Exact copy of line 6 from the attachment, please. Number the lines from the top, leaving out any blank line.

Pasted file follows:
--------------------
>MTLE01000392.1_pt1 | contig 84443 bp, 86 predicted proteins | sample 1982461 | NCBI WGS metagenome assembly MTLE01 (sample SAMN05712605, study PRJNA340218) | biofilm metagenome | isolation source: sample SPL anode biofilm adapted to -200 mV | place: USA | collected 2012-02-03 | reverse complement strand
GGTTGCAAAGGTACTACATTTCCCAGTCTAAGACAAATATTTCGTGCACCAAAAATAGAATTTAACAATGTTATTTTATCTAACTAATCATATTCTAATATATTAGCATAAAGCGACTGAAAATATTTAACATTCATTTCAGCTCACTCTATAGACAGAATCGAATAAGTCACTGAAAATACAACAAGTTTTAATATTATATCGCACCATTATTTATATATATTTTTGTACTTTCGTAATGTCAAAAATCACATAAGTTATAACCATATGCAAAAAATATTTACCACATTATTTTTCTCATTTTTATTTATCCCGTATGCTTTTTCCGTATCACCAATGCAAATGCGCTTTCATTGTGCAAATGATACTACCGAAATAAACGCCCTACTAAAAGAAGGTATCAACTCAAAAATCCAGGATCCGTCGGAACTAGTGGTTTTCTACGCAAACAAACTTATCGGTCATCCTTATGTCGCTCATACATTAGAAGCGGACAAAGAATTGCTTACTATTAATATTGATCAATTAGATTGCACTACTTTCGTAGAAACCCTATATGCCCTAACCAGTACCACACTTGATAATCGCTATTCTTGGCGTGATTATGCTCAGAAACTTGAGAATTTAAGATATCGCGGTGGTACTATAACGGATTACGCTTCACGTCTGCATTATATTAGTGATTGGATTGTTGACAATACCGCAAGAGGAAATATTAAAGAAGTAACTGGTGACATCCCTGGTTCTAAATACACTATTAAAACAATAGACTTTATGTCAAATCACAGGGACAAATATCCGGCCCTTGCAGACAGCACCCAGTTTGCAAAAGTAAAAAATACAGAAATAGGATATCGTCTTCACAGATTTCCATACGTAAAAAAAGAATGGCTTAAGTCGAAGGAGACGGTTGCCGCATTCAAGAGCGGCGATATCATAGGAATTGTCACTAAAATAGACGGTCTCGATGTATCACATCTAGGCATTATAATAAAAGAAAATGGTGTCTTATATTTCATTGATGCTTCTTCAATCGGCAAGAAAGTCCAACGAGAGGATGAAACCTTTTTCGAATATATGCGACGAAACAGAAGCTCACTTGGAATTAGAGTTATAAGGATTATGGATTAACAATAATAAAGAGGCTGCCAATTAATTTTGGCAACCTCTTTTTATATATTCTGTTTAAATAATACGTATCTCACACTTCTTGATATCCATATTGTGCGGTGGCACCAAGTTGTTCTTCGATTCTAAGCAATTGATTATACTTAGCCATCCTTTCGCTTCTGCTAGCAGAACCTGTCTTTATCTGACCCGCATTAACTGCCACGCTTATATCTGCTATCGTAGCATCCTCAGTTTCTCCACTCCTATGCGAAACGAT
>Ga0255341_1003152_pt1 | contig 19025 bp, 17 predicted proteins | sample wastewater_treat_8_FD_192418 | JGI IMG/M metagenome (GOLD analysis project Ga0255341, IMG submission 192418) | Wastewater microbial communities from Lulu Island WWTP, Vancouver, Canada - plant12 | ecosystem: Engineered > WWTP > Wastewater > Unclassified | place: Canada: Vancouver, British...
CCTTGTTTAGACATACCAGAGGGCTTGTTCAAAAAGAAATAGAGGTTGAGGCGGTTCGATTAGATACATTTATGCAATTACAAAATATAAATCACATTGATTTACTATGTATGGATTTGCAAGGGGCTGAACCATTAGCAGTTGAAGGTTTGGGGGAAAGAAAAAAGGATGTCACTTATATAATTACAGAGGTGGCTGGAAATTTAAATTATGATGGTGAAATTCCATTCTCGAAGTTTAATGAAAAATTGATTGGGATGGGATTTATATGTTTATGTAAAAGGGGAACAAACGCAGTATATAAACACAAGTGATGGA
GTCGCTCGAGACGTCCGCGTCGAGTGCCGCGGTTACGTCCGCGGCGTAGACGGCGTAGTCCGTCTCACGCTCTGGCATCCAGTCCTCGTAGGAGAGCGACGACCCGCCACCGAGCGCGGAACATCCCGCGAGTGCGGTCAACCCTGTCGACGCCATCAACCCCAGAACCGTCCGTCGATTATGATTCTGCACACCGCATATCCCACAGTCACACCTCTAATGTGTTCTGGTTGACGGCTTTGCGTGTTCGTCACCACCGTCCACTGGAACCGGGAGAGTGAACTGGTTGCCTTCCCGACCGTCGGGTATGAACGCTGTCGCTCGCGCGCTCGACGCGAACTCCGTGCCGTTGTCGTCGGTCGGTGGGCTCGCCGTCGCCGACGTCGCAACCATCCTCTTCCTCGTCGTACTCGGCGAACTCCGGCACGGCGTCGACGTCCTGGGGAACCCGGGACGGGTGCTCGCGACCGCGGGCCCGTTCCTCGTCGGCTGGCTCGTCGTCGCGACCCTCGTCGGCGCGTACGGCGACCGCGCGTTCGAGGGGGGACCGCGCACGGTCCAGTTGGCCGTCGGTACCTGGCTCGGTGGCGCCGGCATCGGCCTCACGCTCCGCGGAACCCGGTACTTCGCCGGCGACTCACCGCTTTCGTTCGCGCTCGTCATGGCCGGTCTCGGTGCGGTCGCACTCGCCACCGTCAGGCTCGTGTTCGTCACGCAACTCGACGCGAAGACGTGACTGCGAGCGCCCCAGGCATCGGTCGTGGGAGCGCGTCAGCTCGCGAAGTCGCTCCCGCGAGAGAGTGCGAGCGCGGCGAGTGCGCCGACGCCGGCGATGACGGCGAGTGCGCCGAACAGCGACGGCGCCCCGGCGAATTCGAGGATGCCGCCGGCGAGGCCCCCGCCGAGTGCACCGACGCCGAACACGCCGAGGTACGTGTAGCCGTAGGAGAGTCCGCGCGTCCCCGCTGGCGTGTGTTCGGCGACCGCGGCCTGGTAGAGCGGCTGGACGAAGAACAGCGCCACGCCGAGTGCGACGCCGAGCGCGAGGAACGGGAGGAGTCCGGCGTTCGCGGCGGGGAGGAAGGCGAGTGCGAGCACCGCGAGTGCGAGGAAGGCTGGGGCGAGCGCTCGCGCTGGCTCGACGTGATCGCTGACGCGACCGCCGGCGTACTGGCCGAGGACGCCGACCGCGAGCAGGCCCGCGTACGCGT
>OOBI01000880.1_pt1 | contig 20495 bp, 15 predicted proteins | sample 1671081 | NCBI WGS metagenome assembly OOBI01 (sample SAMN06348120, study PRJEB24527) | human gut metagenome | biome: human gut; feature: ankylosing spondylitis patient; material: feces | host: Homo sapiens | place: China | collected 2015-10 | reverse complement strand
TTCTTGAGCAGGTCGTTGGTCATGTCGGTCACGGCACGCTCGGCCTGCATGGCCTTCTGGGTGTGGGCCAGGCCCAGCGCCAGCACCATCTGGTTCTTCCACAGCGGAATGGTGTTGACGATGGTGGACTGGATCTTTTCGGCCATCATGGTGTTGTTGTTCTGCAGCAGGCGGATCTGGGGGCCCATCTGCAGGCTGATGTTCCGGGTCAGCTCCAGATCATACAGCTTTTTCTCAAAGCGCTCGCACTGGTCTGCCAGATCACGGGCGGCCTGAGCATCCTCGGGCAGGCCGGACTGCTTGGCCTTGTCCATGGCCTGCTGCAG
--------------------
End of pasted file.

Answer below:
>OOBI01000880.1_pt1 | contig 20495 bp, 15 predicted proteins | sample 1671081 | NCBI WGS metagenome assembly OOBI01 (sample SAMN06348120, study PRJEB24527) | human gut metagenome | biome: human gut; feature: ankylosing spondylitis patient; material: feces | host: Homo sapiens | place: China | collected 2015-10 | reverse complement strand